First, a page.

Since Saturday was the first day of hurricane season, it seems like the perfect opportunity to recount an experience I had more than a decade ago. I was reminded of the event last year. As Hurricane Isaac approached the Louisiana coast last summer, I received an email from Tom asking if it all seemed familiar. Strangely enough for a California girl, I actually have a hurricane story.
Back in 2000, one of my cousins in New Orleans was getting married, and I decided to fly out for the ceremony. As the wedding day drew nearer, I kept watching the weather reports because a hurricane kept inching closer and closer to the city.
The wedding was beautiful, and I had a wonderful time catching up with family members who I hadn’t seen in years.
The next morning we woke up and the news showed that the hurricane was expected to hit that afternoon. We had a morning flight, so we figured all was okay. We were wrong. Over night they closed the airport. After a few tense phone calls, Ma was able to find a rental car company that would rent us a car and allow us to turn it in in another state. I called and got a flight out of Birmingham instead, but they charged me a hefty fee. I needed to leave, so I paid for it.
We got the car and started our drive up to the Birmingham airport. Later we found out that they closed the bridges to the city only an hour or two after we left!
Finally we reached the Birmingham airport. Tom suggested I go up to the ticket counter to try and get my fee refunded. I was tired and no longer cared, but I listened and went up to the smiling lady. Between deep sighs, I explained my situation, that we’d just driven from New Orleans to escape the hurricane, and that when I rescheduled my flight they charged me a fee, which I paid because I had no choice. The woman looked at me with pitying eyes and apologized that a person on staff would have done that to someone in such a perilous situation. She gladly refunded my money. I came back smiling, no longer trying to figure out how I would have paid that bill.
It turns out the storm missed the city, leaving a lot of rain and some wind, but no damage. The drive was worth it, though: we got home the day we were intended to and ended up with a good story as a result.
Do you have a hurricane story? or Have you successfully negotiated to get a refund that they didn’t have to give? (I found it helps if you are near tears!)
6 thoughts on “Hurricane Memories”
My only hurricane story makes me feel a little guilty because it’s such a pleasant one. Last October we were flying back from a one month trip to Europe and our flight was diverted to Charleston, SC because Hurricane Sandy was beating up on the northeastern US coastline. We were “stranded” in Charleston for 2 days – which were lovely and neither my husband or I had ever been to Charleston. We had no plans or itinerary (because we didn’t plan on being there) so we walked the streets of old town, walked along the coastline, admired the mansions and ate really good food. All the while the hurricane was pounding up north.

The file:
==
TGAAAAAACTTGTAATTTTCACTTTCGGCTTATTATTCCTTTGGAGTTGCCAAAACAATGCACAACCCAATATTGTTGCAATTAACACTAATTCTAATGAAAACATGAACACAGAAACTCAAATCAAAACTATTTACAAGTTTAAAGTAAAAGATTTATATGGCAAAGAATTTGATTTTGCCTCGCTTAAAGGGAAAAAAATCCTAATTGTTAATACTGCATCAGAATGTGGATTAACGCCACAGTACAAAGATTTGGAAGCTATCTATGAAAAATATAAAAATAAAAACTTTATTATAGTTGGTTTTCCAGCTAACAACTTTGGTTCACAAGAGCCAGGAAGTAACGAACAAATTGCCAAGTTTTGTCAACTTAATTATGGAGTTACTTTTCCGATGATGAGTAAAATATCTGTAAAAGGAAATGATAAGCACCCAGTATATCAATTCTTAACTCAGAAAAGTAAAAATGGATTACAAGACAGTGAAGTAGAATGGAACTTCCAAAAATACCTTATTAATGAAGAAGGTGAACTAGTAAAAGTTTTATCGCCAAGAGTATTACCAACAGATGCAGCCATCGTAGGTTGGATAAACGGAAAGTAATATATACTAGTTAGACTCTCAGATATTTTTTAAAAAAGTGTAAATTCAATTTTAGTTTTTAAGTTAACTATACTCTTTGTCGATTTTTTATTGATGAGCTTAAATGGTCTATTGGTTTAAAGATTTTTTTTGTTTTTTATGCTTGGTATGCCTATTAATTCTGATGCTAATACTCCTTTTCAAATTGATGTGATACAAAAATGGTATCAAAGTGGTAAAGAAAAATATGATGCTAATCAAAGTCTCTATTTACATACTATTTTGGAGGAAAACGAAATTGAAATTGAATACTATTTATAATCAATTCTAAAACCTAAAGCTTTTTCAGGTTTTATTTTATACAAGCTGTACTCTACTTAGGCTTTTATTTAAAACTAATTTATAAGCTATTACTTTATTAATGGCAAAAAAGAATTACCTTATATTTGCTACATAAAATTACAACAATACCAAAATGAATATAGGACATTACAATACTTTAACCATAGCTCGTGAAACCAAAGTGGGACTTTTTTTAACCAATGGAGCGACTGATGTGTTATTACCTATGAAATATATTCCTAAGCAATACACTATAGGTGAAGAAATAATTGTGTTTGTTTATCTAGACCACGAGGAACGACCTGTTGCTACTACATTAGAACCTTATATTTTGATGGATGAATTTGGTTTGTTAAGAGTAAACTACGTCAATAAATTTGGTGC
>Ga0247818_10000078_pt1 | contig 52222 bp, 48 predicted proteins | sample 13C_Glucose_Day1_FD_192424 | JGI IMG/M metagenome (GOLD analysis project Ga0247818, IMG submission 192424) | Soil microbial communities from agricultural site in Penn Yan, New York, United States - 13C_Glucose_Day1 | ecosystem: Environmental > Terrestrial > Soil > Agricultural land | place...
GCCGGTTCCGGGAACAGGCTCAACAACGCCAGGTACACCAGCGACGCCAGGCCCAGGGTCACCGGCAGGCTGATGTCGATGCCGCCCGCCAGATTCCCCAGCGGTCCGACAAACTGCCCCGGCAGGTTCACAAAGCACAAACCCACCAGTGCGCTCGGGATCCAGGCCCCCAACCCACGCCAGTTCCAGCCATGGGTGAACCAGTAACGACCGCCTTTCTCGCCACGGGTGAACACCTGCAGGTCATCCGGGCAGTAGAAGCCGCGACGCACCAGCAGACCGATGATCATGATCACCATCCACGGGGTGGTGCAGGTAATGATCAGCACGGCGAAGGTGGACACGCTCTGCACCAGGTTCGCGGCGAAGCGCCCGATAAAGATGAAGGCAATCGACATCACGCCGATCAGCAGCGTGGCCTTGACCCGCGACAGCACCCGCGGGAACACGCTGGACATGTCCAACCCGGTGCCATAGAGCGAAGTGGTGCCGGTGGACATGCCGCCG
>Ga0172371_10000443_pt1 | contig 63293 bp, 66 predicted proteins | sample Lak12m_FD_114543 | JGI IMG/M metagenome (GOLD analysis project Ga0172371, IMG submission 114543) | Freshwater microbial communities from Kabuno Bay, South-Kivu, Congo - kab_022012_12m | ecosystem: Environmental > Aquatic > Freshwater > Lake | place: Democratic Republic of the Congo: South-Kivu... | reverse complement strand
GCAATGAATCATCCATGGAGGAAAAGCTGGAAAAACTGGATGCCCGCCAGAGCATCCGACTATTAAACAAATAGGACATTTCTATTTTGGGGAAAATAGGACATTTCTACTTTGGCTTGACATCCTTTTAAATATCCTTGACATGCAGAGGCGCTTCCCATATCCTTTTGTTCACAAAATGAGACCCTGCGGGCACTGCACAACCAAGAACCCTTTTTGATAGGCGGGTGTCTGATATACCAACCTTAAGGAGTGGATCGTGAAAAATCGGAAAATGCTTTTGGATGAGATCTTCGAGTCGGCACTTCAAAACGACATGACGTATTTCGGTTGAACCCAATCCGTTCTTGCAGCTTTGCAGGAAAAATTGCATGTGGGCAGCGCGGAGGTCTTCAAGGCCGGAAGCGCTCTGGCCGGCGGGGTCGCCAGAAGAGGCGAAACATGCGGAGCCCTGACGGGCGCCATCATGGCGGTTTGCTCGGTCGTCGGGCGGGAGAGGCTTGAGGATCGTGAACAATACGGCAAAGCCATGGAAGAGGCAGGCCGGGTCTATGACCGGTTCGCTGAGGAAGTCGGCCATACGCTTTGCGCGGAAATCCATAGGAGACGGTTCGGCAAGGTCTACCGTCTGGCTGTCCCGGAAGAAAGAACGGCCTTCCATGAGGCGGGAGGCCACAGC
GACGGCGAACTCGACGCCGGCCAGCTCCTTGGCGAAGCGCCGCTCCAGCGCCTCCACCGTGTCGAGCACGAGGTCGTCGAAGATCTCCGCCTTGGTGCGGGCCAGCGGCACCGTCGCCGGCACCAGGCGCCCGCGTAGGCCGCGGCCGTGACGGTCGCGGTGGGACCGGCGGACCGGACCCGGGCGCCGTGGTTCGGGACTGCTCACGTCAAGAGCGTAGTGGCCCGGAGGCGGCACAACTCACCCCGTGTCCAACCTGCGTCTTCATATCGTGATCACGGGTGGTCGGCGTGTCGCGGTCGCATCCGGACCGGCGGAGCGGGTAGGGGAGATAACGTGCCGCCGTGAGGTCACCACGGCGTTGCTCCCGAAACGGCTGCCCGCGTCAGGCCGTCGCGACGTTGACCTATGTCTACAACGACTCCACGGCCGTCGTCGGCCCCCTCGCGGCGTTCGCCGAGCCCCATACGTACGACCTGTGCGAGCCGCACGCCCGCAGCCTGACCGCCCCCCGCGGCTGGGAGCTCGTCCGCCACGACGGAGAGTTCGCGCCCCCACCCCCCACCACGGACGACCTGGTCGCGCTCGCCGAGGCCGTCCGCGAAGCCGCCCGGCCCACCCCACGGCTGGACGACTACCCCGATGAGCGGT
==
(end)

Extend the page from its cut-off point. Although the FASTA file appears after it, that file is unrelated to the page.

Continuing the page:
You took advantage of an unexpected adventure. Good for you for taking the time that you were stranded to enjoy such a beautiful town. Traveling without plans or itinerary can go either way: So glad that it was a positive experience for you. Guilt is optional!
Well, we lost power for several days after the hurricane that blew through the East in the fall. We made the best of it…”cooked” canned dinner in a fondue pot by candlelight! Our daughter did NOT enjoy the total darkness at night, though. Other than that, my only other real experience was having a “hurricane day” off in high school due to local flooding. The hurricane was named “Gloria.” The next night at the football game, the band director had us play the 80s pop song “Gloria” by Laura Brannigan which just happened to be in our pep music repertoire that season. Fun!
Your band director has a great sense of humor! I’m glad that you and your family were okay, albeit without power and in total darkness at night. It definitely will be a story you tell for years to come.
I’m glad that you could get a refund on that. And I’m also glad the storm missed the city. Those things seem like it would be bad to go through. I’ve never been in a Hurricane, but I hear that living in Houston, they rarely come so maybe I’ll get to experience one some day.
I’ve lived through a flood though. The city I grew up in flooded and the whole place (30,000 people) had to be evacuated. When we all returned, the city was in ruins. A fire had broke out and buildings were destroyed. Many people just plain never came back. It was a strange experience.
I’m so sorry to hear about the flood. That must have been devastating to have the whole town evacuated and so much destroyed.
My Southern relatives view Houston as where they go when the storms are headed to New Orleans. While they are occasional targets of the storm, the city benefits from draw N.O. seems to have when it comes to the storms.
I’m a California girl. I’ll take earthquakes any day over hurricanes or especially tornadoes!